By Celeste Hawkins
“Gordon Morrison and the Dusty Miller” is Paul Borg’s latest portrait currently showing in the Salon Des Refuses at S.H. Ervin Gallery in Sydney. Each year ‘rejects’ from the Archibald and Wynne prizes are carefully selected based on a set of considerations including: quality, humour, diversity and experimentation. A while back, I spoke to Paul about his processes of making a portrait.
As promised, I have finally returned with more- especially as Paul’s paintings are consistently rich in narrative and symbolism. Sometimes these metaphorical elements may be obvious to the viewer, but quite often they need to be unpacked and the only way to really know what these elements are- is to speak to the artists themselves.
How are you feeling now after being selected for the Salon Des Refuses?
It was a real honour to be approached by Gordon to paint his portrait for the Archibald. I found out that he had known about my work for a while and he remembered the portrait I did of my father that had been selected for the Doug Moran National Portrait Prize. It was on show at the NGV where Gordon was working at the time. He likes the renaissance essence in my paintings and appreciates the time and effort that goes into it.
Paul said that sometimes working out in Melbourne’s west you feel as if you’re “pushing nothing uphill” and not taken seriously. The studio life can often be all consuming and isolating, but this achievement has changed things somewhat:
Well, I feel like that this has been quite a milestone. A lot of the time artists approach people to paint their portrait, but to be asked makes me feel as if I’ve really stepped up and achieved something. It has definitely given me more confidence.
I asked Paul about the steps involved in his portrait making. Many artists work directly from photographs, or do minimal time sitting with their subjects. Others do a lot more sitting and paint from life, using photographs for details and a guide.
I first invited him to my studio and did a pastel drawing in colour of his face, to really get to know his face and all the intricate parts of the structure. During this time, I asked him questions to find out more about his life. I already knew he had a Scottish background, but there was something about his skin that seemed different. I was right. His mother is Polish and was very into art and culture and she had connections with well-known artists in Europe.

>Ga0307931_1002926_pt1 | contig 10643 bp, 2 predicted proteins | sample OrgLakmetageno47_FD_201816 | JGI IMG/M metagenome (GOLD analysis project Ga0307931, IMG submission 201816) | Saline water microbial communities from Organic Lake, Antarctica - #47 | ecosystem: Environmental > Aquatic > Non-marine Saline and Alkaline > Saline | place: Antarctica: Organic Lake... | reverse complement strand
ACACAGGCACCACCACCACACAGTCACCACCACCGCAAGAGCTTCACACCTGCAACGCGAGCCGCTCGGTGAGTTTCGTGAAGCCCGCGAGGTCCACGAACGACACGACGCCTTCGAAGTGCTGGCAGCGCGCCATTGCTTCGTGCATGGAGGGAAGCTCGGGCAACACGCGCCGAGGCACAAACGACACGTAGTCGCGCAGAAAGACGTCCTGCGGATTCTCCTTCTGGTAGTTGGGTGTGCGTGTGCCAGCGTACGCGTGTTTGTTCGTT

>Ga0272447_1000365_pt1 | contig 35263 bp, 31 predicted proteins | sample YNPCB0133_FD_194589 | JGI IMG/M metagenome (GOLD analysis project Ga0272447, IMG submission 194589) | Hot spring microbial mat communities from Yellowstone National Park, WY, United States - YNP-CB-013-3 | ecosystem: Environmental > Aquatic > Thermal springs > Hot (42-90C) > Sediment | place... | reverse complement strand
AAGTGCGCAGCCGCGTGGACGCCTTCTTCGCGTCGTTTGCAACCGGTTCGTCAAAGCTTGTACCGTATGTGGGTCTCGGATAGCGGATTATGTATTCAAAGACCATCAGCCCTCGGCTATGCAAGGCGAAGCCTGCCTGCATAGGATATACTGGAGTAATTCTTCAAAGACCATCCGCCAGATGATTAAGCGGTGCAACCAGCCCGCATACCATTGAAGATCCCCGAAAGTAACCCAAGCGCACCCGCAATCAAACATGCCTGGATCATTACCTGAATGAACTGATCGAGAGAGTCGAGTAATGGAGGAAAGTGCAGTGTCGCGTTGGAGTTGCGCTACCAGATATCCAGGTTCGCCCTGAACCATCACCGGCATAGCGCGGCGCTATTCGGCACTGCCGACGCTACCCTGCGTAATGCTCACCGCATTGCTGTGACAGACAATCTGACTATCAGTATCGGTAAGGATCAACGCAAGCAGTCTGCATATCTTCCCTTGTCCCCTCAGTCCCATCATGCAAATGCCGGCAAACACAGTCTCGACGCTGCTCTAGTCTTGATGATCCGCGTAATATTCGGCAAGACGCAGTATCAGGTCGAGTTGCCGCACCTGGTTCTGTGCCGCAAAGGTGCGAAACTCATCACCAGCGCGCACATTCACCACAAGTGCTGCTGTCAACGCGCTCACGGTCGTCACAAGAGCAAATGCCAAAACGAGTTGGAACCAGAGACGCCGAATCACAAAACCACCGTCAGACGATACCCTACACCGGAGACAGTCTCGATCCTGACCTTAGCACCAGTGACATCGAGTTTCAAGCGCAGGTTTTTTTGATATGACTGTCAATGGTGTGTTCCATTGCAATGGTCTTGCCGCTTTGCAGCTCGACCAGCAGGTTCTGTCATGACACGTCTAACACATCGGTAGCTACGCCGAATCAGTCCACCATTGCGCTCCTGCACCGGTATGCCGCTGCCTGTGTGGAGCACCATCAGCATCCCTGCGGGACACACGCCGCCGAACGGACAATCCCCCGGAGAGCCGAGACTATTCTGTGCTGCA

Paul told me that this initial process is just as much getting to know about the person and their life, as is the structure of the face or figure.
I took photos of him to think more about the composition. I was thinking about representing the full figure first. Gordon is very tall with big bones and I wanted to get the essence of that in the work. In the portrait, you can see that both his shoulders look like they are squeezing into the space. He is a gentle giant and his hands are really soft and not harsh, so I wanted to capture this. I showed him the different ideas and the one he chose was the same I preferred. I know its not normal practice but I don’t mind if the sitter has a say, especially if they know art. Afterall they have to live with this painting out there about them.
The second stage of the meeting involved Paul visiting the home of Gordon and his wife in Ballarat, to dig deeper into Gordon’s life. He then went back to the studio and prepared the ground for the painting in deep olive tones to get the desired skin colour coming through, resonating with his subject’s Polish heritage. Then a third meeting took place, where Gordon came and sat again. This time, Paul did the painting of his face, working in layers from the under painting through to an almost completely finished image.
I painted the face directly right through, it took about two hours. Gordon was shocked that it had been finished in that time! The hands had initially been laid down quite rough from a photo then completed from life in another sitting.
Already knowing Ballarat quite well, Paul tied in images of sheds and rooftops that remind him of ‘how it used to be’ in his home suburb of St Albans. In the background, there is a view of Ballarat in two parts that he joined to bring them closer together. Ivy wanders its way over the fence. A long hose weaves throughout, a spade leans and a bare tree stands before the rooftops. Some of these are real and some of them serve to represent both artist and subject.
I didn’t want photo-realism in the work. I often use objects that are symbolic and want these to balance out other areas in the painting. The pruned tree that stands behind the fence represents the work he does, taking care of other peoples’ property, ie as a director of a gallery, he maintains the work or growth of others. The hose is in the shape of number 8, which ties in compositionally with the glasses but also symbolises infinity. Art is infinite and continuous-making art doesn’t end. The watering can, spade and rake cast a shadow. The spades handle shadow makes the symbol ‘P’ my initial and for Poland.. In his garden bed he has a range of succulents. He showed me an image of a succulent called the ‘Maltese Cross’ -so I incorporated that as it represents my heritage. The plant he is holding is called “the Dusty Miller”. It has very soft and silvery leaves, rather like Gordon’s beard.
Read more about Paul here:
Link to previous post here:
Paul teaches from his studio-check his website or see flyer under “Workshops and classes”in the menu above.